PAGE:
Chicken

I have noticed that many of the early posts on this blog get relatively little traffic, so I have decided to start republishing some of them.

I have already said that Cassidy ignores perfectly good English explanations for words in favour of improbable or impossible made-up Irish derivations. This is a perfect example. Chicken means scared and a chicken is a coward. I think this comes from the English word chicken which is a nervous type of bird. In English, phrases like hen-hearted go back to the 14th century at least. As early as the 15th century, the churles chekyne was used as an expression for a coward. It is obvious, realistic, and it ticks all the boxes.

Cassidy and his supporters will have none of it. Chicken doesn’t come from chicken, apparently. It comes from teith ar cheann, which means – says Cassidy – to run away first. Does it? No, of course not. This is How The Irish Invented Slang we’re talking about here, not a serious work of scholarship! Teith ar cheann is unattested. If you look it up on Google, you will find a handful of references to Daniel Cassidy. In terms of Irish grammar, it doesn’t make sense, as it really means ‘flee at the head of’ rather than flee first. At the head of what? I hear you ask. Exactly. On its own, this phrase means nothing.

There are lots of expressions for a weakling or coward in Irish and any of them could have been used in slang, so it seems strange that people would use a grammatically meaningless and unfamiliar phrase in preference to these words. Of course, in reality, they didn’t. Chicken is English. A chicken is a chicken is a chicken. And Cassidy was a birdbrain.

 

Thug mé faoi deara nach bhfaigheann cuid de na postálacha is luaithe sa bhlag seo mórán cuairteanna agus mar sin de, ba mhaith liom iad a athfhoilsiú anseo.

Mar atá ráite agam go minic roimhe seo, bíonn Cassidy ag maíomh go dtig focail ó fhrásaí Gaeilge a chum sé féin, frásaí nach bhfuil ciall ar bith leo, cé go bhfuil an fhíorshanasaíocht Bhéarla soiléir sothuigthe i gcuid mhór cásanna. Seo sampla foirfe den amaidí sin. Ciallaíonn chicken go bhfuil duine scanraithe agus is ionann chicken agus cladhaire. Tagann sin ón fhocal Béarla chicken, dar liomsa, mar is éan cineál neirbhíseach í an chearc nó an sicín céanna. Sa Bhéarla, tá frásaí mar hen-hearted le fáil ón 14ú haois ar aghaidh. Chomh luath leis an 15ú haois, bhí an frása the churles chekyne in úsáid le tagairt do chladhaire nó meatachán. Tá an míniú sin soiléir, simplí agus tá sé ag teacht leis na fíricí.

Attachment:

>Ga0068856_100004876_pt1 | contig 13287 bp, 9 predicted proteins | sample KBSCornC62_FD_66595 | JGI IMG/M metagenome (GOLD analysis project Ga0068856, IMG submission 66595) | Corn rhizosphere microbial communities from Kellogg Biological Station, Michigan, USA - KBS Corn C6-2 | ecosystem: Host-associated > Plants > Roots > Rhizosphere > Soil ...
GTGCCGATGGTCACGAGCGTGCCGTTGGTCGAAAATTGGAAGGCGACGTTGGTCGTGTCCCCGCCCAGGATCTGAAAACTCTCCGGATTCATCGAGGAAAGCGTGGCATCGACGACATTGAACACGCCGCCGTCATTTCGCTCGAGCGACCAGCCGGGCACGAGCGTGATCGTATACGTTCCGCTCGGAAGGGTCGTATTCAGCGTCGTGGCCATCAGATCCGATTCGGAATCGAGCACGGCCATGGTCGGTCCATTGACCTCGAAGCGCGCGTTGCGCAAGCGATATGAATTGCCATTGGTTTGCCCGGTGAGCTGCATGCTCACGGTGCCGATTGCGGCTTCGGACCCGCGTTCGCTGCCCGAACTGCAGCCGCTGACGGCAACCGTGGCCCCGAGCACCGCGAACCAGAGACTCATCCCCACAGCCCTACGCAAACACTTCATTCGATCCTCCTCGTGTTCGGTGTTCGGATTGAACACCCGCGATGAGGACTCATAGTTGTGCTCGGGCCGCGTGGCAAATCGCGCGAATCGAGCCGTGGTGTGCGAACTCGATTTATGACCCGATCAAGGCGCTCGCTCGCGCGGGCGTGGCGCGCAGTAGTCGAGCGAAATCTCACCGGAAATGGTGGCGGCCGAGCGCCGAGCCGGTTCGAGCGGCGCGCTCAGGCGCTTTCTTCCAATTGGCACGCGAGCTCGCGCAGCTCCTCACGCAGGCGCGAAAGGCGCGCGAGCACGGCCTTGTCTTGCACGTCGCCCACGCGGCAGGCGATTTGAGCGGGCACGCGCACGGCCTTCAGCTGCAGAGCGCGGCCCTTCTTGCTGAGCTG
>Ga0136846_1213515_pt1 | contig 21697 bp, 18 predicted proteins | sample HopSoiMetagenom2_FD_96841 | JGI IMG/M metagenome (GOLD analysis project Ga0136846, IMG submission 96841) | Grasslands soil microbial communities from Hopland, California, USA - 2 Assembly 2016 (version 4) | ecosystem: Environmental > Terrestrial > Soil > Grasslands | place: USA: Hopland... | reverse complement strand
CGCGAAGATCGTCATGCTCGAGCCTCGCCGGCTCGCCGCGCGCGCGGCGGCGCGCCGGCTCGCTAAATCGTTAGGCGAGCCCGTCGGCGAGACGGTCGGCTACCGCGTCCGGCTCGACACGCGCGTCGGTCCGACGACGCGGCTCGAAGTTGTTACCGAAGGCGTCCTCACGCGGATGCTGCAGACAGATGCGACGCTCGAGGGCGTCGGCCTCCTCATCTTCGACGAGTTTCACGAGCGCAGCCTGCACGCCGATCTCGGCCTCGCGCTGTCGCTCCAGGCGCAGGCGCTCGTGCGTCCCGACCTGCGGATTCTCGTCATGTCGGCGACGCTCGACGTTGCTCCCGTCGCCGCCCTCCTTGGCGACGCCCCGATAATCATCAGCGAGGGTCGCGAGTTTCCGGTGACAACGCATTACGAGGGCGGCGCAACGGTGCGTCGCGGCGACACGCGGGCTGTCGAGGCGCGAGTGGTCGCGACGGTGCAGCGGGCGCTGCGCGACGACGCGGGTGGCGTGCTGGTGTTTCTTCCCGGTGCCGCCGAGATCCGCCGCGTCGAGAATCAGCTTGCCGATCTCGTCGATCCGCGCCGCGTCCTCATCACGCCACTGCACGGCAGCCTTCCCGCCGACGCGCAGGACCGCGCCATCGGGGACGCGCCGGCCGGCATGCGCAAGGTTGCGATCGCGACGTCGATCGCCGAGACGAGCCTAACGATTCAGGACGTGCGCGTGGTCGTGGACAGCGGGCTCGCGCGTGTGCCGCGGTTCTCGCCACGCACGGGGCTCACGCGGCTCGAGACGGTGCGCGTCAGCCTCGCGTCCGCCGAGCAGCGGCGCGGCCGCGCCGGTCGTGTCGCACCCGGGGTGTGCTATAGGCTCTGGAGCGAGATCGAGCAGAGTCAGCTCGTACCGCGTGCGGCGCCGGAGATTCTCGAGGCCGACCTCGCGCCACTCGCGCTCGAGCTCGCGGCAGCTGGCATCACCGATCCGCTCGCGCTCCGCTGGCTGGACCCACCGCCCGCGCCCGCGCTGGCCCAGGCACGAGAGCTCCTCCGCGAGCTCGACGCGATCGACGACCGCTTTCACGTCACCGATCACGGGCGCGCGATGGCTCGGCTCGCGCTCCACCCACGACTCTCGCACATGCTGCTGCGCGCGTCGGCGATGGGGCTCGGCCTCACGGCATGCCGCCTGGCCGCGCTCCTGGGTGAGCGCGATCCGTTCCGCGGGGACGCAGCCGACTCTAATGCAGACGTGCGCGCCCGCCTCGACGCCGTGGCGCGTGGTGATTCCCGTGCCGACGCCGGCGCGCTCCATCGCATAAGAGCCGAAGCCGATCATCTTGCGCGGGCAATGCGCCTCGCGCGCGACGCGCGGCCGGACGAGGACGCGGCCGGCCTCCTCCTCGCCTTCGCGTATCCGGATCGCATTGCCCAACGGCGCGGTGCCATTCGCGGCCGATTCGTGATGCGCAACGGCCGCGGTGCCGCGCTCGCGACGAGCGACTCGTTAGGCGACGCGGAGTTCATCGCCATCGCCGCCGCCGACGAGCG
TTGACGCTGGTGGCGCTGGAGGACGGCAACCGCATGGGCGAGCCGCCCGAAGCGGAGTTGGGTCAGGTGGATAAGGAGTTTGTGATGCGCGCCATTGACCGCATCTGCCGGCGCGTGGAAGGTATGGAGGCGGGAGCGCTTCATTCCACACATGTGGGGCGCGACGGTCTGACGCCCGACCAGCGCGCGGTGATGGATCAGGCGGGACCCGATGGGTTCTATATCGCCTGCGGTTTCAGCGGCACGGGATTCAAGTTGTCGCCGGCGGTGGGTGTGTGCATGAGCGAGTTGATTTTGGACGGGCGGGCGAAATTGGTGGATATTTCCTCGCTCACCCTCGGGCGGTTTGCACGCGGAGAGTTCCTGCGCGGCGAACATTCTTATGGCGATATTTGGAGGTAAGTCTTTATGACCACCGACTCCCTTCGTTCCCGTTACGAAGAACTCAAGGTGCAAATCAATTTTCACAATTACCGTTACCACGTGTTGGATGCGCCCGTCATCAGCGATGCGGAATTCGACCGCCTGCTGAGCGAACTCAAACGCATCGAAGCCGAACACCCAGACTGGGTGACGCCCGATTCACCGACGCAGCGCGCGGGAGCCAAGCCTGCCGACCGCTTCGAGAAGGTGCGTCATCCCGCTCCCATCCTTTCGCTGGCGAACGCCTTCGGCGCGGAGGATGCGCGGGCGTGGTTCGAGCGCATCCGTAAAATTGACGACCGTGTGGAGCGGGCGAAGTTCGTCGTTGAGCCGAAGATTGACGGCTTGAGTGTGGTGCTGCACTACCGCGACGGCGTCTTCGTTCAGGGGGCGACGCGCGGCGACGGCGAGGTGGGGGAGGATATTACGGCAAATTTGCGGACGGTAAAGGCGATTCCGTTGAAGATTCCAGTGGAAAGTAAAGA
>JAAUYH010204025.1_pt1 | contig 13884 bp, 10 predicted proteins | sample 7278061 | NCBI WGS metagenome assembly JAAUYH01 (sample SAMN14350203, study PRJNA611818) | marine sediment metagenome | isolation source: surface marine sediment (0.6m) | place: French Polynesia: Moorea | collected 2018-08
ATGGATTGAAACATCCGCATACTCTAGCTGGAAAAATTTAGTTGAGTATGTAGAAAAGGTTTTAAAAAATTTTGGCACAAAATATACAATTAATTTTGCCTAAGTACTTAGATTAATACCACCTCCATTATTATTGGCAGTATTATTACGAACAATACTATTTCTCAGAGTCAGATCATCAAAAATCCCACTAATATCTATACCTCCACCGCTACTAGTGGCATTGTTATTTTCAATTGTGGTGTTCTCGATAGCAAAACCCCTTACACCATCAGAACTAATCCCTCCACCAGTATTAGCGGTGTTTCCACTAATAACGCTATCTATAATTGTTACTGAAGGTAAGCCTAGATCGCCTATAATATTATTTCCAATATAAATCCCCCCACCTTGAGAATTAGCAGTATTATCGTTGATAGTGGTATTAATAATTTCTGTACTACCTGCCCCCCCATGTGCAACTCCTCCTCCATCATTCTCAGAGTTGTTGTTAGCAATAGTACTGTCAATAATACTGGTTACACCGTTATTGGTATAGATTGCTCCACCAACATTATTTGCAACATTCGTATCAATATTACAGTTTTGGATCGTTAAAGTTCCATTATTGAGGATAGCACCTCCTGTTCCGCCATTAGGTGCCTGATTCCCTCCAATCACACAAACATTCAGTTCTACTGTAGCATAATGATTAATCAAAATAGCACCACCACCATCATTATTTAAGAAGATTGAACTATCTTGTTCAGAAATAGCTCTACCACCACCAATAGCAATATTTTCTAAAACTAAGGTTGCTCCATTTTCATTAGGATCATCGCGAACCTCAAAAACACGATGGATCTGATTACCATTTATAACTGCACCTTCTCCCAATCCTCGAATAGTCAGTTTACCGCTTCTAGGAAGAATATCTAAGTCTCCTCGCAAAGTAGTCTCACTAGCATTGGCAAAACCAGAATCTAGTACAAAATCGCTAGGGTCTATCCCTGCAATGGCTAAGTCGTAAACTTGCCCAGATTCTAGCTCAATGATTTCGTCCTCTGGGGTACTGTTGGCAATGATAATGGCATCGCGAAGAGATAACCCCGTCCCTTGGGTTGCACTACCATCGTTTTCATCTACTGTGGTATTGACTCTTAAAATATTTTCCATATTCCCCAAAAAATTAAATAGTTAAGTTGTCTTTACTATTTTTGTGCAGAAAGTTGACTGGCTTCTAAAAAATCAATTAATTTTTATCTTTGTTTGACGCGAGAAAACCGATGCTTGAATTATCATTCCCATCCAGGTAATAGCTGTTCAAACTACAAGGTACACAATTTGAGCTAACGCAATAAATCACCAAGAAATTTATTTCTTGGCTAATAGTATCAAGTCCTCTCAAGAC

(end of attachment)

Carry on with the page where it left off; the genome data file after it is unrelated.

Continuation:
Ach is cuma le lucht leanúna Cassidy faoi na fíricí. Ní hionann chicken (cladhaire) agus chicken (cearc), dar leosan. Is ón fhrása ‘Gaeilge’ ‘teith ar cheann’ a tháinig sé, de réir cosúlachta, frása a chiallaíonn, dar le Cassidy, ‘to run away first.’ Ní Gaeilge sin, ar ndóigh. Níl ann ach raiméis agus amaidí.

Tá a lán dóigheanna le bogachán nó meatachán nó cladhaire a rá i nGaeilge. Nach iontach an rud é gur roghnaigh na Gaeil i Meiriceá úsáid a bhaint as raiméis neamhghramadúil ar nós teith ar cheann in áit ceann de na focail sin? Ach, ar ndóigh, níor tháinig chicken ó ‘teith ar cheann’. Níl ciall ar bith leis sin. Is Béarla é an focal chicken, sa dá chiall, agus ní raibh sa Chasaideach ach bréagadóir gan náire.

Leave a Reply

Fill in your details below or click an icon to log in:

WordPress.com Logo

You are commenting using your WordPress.com account. Log Out /  Change )

Google photo

You are commenting using your Google account. Log Out /  Change )

Twitter picture

You are commenting using your Twitter account. Log Out /  Change )

Facebook photo

You are commenting using your Facebook account. Log Out /  Change )

Connecting to %s

This site uses Akismet to reduce spam. Learn how your comment data is processed.